Title III Crowdfunding Refresher

Understanding Title III of the JOBS Act
Owning a crowdfunding portal is like having your own NYSE, NASDAQ or OTC exchange. Despite some obvious key distinctions, such as the number of securities listed, they are conceptually the same. It is a place where investors may come to view offerings of securities. In the case of crowdfunding portals, this most often means…

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Build vs Buy: Crowdfunding Portals

Should I Build or Should I Buy?

The decision to start a crowdfunding portal project can be difficult. Most organizations who want to establish access to new capital via the web, showcase their deal flow, and streamline the investment process, also wish to avoid becoming a technology company in the process. Furthermore, portal owners want the ability to maintain control over…

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Michigan Gets Its First Equity Crowdfunding Platform (and It’s Powered by CrowdEngine)


Michigan Funders and CrowdEngine Launch First M.I.L.E. Act Crowdfunding Platform
Salt Lake City, UT – February 24, 2015 –, built on the CrowdEngine crowdfunding platform, announced the launch of the first M.I.L.E. Act Equity Crowdfunding platform. Under the Michigan Invests Locally Exemption or “M.I.L.E. Act”, state residents can now invest up to $10,000 per investment, per year, in startups, existing businesses,…

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Crowdfunding Resources

According to industry research by Massolution and the World Bank, crowdfunding generated $5.1 billion in funding transactions in 2013 and will surpass $300 billion in funding transactions by 2025. Within the next year, Title III of the US JOBS Act is expected to go into effect, allowing non-accredited investors to invest in startups in exchange for equity. Experts have estimated…

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CrowdEngine attends Crowdfunding Professional Association Event

– Sep. 29, 2014 – WASHINGTON, D.C. –  CrowdEngine will attend the conference to be held at the Hogan Lovells Law Firm, Columbia Square, 555 13th Street NW in downtown Washington, D.C. from September 29 to October 1, 2014.
The Education Summit organized by the Crowdfunding Professional association (CfPA) will provide stakeholders and non-profit organizations with new information and updates to understand…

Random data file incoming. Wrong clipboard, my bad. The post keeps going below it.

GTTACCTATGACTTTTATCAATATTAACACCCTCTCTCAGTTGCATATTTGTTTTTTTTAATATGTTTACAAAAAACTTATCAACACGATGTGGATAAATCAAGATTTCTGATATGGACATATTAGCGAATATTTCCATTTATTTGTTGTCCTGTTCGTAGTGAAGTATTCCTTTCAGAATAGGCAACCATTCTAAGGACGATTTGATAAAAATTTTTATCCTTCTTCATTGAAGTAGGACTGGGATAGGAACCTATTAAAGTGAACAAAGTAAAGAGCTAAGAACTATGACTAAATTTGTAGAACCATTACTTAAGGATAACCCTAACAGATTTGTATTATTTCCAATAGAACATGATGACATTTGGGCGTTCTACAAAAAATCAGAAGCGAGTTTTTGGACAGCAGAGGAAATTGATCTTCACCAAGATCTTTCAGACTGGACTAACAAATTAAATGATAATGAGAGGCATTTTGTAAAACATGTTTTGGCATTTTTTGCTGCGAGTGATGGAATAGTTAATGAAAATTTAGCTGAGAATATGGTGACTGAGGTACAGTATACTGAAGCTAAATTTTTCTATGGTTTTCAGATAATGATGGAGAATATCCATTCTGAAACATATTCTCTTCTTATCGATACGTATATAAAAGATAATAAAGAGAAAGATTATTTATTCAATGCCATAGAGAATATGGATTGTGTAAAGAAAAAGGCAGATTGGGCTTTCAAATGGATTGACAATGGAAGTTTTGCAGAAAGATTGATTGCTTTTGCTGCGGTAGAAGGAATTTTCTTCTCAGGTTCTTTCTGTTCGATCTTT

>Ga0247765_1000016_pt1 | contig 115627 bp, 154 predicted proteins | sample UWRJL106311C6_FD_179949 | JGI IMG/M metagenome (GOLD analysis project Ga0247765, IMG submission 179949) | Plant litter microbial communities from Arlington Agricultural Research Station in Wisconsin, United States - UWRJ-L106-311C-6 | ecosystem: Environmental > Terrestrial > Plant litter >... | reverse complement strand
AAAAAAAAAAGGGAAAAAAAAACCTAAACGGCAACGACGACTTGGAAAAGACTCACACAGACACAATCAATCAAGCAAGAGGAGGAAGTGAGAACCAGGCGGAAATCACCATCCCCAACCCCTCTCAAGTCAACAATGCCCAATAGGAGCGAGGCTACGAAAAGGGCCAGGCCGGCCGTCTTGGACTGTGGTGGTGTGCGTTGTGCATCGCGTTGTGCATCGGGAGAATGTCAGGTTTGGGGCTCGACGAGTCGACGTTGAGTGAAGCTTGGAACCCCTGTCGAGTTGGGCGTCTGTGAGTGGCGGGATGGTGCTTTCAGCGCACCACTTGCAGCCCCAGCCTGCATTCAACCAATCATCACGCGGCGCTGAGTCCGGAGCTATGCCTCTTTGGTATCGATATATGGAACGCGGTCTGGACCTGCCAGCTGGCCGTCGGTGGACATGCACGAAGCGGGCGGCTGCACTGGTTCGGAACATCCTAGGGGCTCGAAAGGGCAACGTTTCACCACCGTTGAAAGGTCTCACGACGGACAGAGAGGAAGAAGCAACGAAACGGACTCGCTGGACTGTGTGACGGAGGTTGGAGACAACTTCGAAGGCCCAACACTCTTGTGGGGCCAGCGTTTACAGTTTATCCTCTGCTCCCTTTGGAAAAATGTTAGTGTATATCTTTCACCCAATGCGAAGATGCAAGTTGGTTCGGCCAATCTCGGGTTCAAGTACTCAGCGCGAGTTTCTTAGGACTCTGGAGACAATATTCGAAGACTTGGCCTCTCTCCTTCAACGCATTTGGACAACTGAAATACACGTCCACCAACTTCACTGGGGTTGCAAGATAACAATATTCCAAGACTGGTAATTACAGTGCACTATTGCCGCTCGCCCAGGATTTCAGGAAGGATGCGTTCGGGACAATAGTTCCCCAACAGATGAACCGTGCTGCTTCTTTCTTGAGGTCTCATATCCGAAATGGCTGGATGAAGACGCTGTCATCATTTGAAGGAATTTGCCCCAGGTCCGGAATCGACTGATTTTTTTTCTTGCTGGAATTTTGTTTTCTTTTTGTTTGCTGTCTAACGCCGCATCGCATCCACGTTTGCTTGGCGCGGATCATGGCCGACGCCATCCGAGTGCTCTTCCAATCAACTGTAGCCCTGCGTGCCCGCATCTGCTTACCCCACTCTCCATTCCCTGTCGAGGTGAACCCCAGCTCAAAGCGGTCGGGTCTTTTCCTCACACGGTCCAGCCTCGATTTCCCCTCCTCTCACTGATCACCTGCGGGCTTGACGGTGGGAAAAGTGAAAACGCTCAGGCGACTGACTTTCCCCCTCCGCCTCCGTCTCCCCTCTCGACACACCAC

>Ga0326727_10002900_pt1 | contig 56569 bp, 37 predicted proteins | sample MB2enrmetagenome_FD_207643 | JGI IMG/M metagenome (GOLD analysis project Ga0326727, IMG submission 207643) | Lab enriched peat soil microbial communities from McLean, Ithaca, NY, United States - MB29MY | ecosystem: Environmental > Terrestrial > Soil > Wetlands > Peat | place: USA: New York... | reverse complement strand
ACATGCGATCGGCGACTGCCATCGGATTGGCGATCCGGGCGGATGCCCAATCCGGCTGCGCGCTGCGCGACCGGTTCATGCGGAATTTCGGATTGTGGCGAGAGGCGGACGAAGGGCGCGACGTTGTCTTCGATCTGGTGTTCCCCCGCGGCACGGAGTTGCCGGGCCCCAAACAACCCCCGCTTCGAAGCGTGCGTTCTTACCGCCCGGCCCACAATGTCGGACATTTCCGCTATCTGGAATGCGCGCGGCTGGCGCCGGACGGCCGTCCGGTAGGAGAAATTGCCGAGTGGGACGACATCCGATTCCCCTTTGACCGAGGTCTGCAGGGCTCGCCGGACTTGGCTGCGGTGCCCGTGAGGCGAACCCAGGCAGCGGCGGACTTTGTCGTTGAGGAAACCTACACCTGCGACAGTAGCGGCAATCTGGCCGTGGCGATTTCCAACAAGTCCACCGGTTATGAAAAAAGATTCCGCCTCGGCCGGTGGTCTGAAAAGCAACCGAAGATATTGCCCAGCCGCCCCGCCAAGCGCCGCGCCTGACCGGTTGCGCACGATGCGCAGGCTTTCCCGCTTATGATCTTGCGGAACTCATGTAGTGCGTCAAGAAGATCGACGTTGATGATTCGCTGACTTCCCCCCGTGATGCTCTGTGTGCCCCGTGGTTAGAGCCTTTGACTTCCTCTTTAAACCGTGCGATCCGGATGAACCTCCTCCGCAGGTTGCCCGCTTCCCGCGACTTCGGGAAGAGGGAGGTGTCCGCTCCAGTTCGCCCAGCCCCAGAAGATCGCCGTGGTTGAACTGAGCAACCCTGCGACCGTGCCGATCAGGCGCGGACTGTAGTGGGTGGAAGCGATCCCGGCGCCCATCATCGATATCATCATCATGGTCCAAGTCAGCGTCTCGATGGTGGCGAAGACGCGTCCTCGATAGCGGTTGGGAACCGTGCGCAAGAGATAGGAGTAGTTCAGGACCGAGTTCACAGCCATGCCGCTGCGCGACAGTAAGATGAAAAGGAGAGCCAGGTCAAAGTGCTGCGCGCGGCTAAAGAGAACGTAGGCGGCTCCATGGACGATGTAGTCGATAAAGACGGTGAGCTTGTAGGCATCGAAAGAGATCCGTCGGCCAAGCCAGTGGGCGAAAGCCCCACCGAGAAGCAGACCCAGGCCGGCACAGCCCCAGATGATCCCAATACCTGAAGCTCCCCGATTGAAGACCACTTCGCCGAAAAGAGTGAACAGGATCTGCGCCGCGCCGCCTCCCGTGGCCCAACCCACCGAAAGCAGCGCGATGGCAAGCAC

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As you work on your platform, you will most likely encounter this use case at some point: a project has raised money but not enough to achieve its funding goal by its deadline. Should you add more time to let it raise more money and potentially be successful?

In most cases, don’t. Constraints are there for a reason and playing around with them might break the trust your users have in you. Only extend the time if there’s a 99% chance the campaign will be successful. That’s difficult to assess, but it’s more likely if it meets the following conditions:

  • Project is at least 80% funded
  • Campaign manager is serious and committed
  • Campaign manager’s network isn’t tapped out
  • Campaign manger knows exactly who in her network is still due to contribute
  • You like this project and specifically want it to succeed

Don’t make extending the crowdfunding deadline a habit. If you ever extend the duration of a campaign, find out what happened that forced you to do so, and apply that learning so it doesn’t happen again.

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How to host successful crowdfunding projects

The average success rate for crowdfunding projects evolves somewhere below 50%. Kickstarter’s success rate is 44% as of July 2013. Sound easy to reach? Far from it! Here are a few tips to help your improve your luck and beat the stats.

Curate campaigns

In the beginning when you have no or few projects, it might be tempting to accept any campaign on your crowdfunding…

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